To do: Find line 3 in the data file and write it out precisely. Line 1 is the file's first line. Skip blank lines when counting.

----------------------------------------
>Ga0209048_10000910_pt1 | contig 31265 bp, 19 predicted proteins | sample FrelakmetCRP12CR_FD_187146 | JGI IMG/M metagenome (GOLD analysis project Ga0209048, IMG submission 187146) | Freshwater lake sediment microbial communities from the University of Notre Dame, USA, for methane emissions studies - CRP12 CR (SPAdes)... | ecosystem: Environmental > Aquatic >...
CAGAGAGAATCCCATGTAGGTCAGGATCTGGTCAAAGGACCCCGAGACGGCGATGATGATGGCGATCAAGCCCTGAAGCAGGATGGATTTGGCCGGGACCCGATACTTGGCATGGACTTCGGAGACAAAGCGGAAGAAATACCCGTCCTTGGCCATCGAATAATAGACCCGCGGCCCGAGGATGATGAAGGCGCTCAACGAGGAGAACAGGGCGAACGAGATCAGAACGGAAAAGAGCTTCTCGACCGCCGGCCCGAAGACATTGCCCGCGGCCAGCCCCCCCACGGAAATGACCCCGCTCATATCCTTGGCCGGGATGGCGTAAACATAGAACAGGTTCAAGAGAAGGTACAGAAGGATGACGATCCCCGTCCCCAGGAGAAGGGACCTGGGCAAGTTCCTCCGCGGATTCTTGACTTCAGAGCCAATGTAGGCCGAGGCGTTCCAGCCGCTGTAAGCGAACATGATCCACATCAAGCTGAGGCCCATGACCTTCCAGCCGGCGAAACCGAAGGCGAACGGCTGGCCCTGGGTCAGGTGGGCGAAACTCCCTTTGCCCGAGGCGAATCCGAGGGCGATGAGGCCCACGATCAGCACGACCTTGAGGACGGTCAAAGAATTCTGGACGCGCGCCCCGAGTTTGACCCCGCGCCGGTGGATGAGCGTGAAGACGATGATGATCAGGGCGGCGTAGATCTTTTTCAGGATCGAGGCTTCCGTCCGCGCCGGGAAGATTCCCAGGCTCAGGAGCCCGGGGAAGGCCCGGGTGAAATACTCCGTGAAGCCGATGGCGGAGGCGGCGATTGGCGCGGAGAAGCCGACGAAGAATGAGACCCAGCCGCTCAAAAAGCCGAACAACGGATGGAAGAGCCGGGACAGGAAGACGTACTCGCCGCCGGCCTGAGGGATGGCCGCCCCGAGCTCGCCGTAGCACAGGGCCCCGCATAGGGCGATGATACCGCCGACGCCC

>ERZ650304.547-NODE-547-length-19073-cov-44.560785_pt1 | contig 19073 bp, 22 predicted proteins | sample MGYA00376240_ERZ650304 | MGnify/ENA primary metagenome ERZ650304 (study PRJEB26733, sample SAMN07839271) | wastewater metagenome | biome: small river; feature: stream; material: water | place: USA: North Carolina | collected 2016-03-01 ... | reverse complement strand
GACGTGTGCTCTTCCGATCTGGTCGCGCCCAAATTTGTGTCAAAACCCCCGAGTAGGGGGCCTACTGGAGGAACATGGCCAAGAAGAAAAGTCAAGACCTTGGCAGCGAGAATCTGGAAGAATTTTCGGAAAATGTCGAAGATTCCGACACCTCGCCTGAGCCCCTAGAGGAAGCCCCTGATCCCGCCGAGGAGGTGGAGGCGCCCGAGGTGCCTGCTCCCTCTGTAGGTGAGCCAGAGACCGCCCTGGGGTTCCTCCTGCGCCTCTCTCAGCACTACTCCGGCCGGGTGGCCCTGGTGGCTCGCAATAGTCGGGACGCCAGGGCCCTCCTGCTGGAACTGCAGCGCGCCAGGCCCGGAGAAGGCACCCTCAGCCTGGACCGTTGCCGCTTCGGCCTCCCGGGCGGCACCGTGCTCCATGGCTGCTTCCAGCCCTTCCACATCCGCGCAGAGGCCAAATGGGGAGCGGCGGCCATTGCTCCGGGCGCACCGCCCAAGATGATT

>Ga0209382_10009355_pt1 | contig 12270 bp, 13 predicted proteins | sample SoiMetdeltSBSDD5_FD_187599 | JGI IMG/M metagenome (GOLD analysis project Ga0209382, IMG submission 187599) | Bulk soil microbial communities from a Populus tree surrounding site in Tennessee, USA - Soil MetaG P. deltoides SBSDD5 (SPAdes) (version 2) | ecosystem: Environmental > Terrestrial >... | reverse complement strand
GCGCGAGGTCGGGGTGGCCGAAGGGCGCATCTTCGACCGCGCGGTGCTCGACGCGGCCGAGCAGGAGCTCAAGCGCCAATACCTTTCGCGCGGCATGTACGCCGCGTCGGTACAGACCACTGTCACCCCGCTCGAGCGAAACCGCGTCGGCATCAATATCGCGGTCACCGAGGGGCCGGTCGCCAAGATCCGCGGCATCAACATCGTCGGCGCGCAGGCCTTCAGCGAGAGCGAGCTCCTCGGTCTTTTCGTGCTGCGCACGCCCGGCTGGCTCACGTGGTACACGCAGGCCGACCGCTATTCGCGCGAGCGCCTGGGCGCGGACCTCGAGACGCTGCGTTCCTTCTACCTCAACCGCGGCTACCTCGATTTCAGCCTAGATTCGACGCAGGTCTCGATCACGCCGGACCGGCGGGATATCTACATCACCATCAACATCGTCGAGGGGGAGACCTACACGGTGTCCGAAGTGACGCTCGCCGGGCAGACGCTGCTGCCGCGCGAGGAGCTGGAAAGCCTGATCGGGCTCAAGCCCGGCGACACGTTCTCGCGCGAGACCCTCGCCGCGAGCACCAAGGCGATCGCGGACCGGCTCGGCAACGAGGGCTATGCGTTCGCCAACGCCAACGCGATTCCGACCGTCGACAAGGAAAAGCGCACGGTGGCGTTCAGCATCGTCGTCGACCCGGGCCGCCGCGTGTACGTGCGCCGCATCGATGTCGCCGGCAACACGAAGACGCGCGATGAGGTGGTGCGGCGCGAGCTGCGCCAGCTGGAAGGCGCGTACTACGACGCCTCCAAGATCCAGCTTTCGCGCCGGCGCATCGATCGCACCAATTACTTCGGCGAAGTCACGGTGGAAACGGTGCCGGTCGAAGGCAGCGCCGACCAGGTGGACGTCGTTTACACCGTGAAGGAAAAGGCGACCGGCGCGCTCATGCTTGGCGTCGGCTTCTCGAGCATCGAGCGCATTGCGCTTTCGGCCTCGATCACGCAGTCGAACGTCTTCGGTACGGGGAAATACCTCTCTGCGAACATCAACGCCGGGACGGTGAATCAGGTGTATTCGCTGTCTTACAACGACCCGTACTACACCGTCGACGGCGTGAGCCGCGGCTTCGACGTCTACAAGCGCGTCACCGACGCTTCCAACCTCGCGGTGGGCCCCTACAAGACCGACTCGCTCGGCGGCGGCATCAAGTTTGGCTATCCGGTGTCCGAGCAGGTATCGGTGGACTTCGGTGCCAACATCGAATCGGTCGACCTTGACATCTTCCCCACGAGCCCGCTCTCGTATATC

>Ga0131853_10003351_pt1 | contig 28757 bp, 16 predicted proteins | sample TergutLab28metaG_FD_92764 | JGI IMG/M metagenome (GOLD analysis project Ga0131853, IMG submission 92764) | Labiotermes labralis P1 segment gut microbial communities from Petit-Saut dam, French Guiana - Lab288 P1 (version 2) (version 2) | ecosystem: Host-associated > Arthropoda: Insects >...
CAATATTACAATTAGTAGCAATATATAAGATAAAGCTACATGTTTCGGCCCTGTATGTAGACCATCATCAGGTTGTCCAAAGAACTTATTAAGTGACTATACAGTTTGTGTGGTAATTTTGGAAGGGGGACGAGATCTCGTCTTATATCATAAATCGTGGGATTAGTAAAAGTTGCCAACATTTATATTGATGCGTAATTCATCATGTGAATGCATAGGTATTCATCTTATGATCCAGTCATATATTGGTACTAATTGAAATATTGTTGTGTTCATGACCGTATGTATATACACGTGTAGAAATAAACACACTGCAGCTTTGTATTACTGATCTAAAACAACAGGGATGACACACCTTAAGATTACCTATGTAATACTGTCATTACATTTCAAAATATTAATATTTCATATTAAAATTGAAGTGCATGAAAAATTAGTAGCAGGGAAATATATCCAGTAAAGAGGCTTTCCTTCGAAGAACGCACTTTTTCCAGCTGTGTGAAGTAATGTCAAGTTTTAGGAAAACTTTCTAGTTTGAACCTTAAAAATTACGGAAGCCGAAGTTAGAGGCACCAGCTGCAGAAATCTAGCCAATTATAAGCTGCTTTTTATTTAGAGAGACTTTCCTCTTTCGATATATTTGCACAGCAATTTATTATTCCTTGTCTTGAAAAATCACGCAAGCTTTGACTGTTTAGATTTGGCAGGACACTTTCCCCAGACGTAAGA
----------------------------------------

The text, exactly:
>ERZ650304.547-NODE-547-length-19073-cov-44.560785_pt1 | contig 19073 bp, 22 predicted proteins | sample MGYA00376240_ERZ650304 | MGnify/ENA primary metagenome ERZ650304 (study PRJEB26733, sample SAMN07839271) | wastewater metagenome | biome: small river; feature: stream; material: water | place: USA: North Carolina | collected 2016-03-01 ... | reverse complement strand